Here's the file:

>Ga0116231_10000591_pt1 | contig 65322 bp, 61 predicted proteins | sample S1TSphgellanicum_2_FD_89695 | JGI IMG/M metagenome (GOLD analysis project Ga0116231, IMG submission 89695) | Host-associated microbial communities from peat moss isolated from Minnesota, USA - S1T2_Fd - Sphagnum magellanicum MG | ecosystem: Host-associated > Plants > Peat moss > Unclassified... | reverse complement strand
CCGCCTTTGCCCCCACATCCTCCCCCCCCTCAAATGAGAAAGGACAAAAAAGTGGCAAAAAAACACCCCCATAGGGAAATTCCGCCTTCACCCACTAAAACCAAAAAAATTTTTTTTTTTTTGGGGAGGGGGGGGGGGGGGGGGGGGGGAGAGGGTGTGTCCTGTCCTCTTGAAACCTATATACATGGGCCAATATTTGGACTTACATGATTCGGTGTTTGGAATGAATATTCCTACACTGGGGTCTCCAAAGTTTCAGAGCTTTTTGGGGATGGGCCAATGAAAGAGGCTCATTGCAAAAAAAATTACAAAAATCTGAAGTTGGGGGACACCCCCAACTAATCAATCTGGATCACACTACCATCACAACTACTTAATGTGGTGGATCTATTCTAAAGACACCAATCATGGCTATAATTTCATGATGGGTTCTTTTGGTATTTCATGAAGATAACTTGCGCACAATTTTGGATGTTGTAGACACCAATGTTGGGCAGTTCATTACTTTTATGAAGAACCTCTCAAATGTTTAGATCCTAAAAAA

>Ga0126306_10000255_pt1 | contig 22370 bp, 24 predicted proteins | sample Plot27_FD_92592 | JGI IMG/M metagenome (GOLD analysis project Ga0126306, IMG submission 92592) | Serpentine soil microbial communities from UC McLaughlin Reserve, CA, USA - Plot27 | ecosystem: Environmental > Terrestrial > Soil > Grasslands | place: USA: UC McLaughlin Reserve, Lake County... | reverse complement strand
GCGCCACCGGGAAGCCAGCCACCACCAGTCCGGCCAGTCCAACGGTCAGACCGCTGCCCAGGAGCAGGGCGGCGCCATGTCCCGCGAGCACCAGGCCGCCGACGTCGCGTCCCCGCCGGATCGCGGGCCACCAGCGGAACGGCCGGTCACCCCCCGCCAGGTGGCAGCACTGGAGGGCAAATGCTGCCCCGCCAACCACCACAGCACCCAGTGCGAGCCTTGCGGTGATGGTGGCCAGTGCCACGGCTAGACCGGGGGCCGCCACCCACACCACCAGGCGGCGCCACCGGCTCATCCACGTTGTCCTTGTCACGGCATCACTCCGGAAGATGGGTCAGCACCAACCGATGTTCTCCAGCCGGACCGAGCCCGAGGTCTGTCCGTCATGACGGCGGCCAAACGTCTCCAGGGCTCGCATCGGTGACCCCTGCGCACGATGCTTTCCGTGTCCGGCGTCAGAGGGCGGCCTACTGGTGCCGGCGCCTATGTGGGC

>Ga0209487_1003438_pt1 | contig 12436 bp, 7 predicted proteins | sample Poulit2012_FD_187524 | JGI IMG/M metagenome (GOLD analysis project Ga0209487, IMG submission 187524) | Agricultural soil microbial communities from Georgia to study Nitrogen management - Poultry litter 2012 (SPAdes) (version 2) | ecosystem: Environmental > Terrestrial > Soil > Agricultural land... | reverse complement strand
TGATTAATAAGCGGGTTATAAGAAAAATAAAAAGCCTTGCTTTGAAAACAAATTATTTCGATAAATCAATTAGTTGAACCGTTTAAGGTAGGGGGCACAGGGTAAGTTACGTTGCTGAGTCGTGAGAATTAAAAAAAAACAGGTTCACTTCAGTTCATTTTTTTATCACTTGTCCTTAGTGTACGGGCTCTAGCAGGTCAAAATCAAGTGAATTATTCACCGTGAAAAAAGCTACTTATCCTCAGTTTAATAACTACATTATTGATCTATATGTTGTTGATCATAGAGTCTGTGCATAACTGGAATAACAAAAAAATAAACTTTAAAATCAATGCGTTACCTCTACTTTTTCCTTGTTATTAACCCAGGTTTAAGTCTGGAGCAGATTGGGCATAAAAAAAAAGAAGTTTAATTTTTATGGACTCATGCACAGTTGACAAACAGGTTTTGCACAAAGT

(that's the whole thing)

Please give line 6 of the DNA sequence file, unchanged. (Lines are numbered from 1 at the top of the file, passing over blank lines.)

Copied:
TGATTAATAAGCGGGTTATAAGAAAAATAAAAAGCCTTGCTTTGAAAACAAATTATTTCGATAAATCAATTAGTTGAACCGTTTAAGGTAGGGGGCACAGGGTAAGTTACGTTGCTGAGTCGTGAGAATTAAAAAAAAACAGGTTCACTTCAGTTCATTTTTTTATCACTTGTCCTTAGTGTACGGGCTCTAGCAGGTCAAAATCAAGTGAATTATTCACCGTGAAAAAAGCTACTTATCCTCAGTTTAATAACTACATTATTGATCTATATGTTGTTGATCATAGAGTCTGTGCATAACTGGAATAACAAAAAAATAAACTTTAAAATCAATGCGTTACCTCTACTTTTTCCTTGTTATTAACCCAGGTTTAAGTCTGGAGCAGATTGGGCATAAAAAAAAAGAAGTTTAATTTTTATGGACTCATGCACAGTTGACAAACAGGTTTTGCACAAAGT